Do not misunderstand me. I am not advocating for more cost-benefit analysis of rape and sexual abuse. I am pointing out that the nature of the object of the government’s interest—battery—does not change depending on whether one is in a court-centered, common law system or in an agency-centered, regulatory system. If one’s intuition is, like Lambert’s, that common law battery “always or almost always occasion[s] net reductions in human welfare,” why would one listen to that intuition less when one moves from a court to an administrative agency? And more pointedly, why would one discard it in favor of an analytical framework that changes the very nature of the wrong in the rape and sexual abuse context from one based on a lack of consent to one in which the calculations of willingness to pay and willingness to accept depend on an assumption of voluntariness?30 It is not that Lambert’s intuitions about the consequences of battery are incorrect; it is that he should listen to them even when he turns to “regulation” as he understands it.

Regulatory purpose also does not convincingly distinguish the legal principles Lambert would subject to stricter scrutiny from the ones he would not. As I have noted, Lambert does not regard most of tax law as “regulatory” because he does not regard government action with a redistributive purpose as regulatory (p 5). As a result, massive tax giveaways to the rich at the expense of the poor, done for the “redistributive” purpose of shifting more money to the rich, would completely evade Lambert’s analytical structure. Meanwhile, “regulation” ameliorating the consequences of this maldistribution would be subject to a strict cost-benefit test. Tax breaks and giveaways for the fossil fuel industry, for example, would survive without resort to cost-benefit analysis, but “regulation” aiming to tame the externalities imposed by this industry would need to pass through the cost-benefit sieve. Again, there is no apparent principle underlying the division of government activities into “regulation” and “not regulation.”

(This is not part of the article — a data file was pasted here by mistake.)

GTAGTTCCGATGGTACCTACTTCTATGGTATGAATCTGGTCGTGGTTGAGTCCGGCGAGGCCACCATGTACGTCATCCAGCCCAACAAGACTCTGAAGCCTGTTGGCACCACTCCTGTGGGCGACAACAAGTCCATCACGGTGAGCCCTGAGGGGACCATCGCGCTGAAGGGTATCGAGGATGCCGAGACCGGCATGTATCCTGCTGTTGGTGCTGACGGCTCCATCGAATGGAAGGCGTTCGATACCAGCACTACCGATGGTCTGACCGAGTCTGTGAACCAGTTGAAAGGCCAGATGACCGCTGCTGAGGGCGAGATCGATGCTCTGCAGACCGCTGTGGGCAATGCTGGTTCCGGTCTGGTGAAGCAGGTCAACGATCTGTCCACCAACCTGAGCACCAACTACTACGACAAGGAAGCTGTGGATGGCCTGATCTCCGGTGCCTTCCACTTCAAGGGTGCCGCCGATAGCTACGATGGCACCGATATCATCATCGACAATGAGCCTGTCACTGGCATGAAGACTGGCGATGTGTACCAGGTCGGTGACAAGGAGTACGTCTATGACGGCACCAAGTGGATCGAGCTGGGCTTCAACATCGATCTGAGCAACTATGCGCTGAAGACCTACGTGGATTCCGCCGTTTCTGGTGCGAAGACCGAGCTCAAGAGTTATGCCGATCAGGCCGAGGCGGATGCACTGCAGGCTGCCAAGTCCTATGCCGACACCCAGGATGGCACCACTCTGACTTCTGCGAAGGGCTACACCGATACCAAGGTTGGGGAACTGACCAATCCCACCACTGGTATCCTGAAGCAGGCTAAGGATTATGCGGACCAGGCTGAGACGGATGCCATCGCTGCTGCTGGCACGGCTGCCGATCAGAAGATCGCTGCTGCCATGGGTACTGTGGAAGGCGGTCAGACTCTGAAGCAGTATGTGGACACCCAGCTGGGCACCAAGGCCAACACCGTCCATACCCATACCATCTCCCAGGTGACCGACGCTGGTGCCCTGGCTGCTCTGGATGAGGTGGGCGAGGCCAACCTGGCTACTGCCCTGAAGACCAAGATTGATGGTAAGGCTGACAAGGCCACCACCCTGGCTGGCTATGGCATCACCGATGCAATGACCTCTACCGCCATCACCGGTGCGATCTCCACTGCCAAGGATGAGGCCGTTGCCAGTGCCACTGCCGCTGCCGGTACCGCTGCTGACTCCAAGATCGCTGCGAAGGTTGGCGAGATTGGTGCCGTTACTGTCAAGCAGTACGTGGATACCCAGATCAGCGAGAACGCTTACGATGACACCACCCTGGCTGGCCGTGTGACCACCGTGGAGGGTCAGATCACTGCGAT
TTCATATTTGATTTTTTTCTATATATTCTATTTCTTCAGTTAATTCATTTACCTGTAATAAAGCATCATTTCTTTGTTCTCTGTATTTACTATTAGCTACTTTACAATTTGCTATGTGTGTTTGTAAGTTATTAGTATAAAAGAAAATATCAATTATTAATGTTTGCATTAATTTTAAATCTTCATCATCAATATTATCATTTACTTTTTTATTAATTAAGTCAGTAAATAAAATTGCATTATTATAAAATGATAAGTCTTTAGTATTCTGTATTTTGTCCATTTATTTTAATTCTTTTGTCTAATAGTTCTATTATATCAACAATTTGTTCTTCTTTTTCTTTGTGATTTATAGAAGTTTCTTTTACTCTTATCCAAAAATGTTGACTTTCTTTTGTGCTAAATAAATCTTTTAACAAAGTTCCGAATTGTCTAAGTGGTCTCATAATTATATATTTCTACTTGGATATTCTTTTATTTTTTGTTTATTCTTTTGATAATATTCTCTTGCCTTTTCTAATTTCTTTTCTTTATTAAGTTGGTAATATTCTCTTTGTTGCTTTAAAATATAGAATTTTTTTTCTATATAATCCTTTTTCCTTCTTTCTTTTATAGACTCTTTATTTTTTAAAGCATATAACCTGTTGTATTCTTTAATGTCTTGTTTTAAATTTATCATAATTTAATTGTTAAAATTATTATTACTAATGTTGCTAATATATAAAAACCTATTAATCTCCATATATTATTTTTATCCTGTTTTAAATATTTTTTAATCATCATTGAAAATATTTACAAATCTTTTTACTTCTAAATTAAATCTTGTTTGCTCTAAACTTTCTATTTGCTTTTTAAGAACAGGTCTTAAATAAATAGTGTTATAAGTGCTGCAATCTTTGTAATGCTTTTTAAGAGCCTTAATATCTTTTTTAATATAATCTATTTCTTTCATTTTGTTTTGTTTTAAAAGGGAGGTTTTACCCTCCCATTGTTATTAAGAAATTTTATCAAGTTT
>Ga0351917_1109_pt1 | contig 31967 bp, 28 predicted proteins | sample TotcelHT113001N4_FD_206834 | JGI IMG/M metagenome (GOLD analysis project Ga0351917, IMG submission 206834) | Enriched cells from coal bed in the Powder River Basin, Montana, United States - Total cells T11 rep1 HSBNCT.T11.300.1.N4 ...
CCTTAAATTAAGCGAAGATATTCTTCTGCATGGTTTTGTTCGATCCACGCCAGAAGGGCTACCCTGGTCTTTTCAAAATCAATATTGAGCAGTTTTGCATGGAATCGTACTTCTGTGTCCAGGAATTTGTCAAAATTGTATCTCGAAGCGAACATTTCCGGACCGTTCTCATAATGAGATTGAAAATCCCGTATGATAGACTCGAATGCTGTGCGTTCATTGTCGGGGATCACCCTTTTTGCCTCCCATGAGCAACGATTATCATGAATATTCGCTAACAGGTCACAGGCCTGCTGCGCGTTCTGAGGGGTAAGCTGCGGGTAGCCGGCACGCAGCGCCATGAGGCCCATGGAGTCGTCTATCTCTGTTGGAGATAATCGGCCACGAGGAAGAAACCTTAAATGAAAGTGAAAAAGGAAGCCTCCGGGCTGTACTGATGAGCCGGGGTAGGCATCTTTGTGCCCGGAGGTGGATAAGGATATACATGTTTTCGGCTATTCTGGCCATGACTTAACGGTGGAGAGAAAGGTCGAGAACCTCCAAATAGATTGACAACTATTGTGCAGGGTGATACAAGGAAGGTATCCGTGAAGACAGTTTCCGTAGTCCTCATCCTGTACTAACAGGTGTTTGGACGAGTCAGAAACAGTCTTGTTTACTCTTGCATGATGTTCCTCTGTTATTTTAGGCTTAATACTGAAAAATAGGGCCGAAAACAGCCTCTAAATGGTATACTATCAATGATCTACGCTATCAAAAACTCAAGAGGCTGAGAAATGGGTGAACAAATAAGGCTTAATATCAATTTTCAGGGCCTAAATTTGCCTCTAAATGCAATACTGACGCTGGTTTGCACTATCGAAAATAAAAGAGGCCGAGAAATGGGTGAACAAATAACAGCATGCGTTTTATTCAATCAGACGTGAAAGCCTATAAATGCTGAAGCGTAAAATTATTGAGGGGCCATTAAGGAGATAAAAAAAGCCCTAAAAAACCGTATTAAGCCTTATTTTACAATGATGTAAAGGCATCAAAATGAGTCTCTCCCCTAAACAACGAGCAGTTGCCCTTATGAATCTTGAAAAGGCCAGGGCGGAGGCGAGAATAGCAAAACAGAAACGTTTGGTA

Worse still, tax policies that benefit polluting industries would escape Lambert’s cost-benefit test only if they aim at redistribution and not also at correcting for market defects (p 5). In this framework, tax breaks and subsidies to polluting industries would escape the cost-benefit test so long as their goal is simply to transfer money to wealthy industry players. If they are designed also to address externalities—as is Lambert’s frequent foil, the tax break for electric vehicles (p 44)—then they will be subject to a cost-benefit test (p 5). By effectively favoring redistributive special interest deals over other forms of government intervention, Lambert’s analytical structure encourages the very public choice distortions he claims to want to avoid.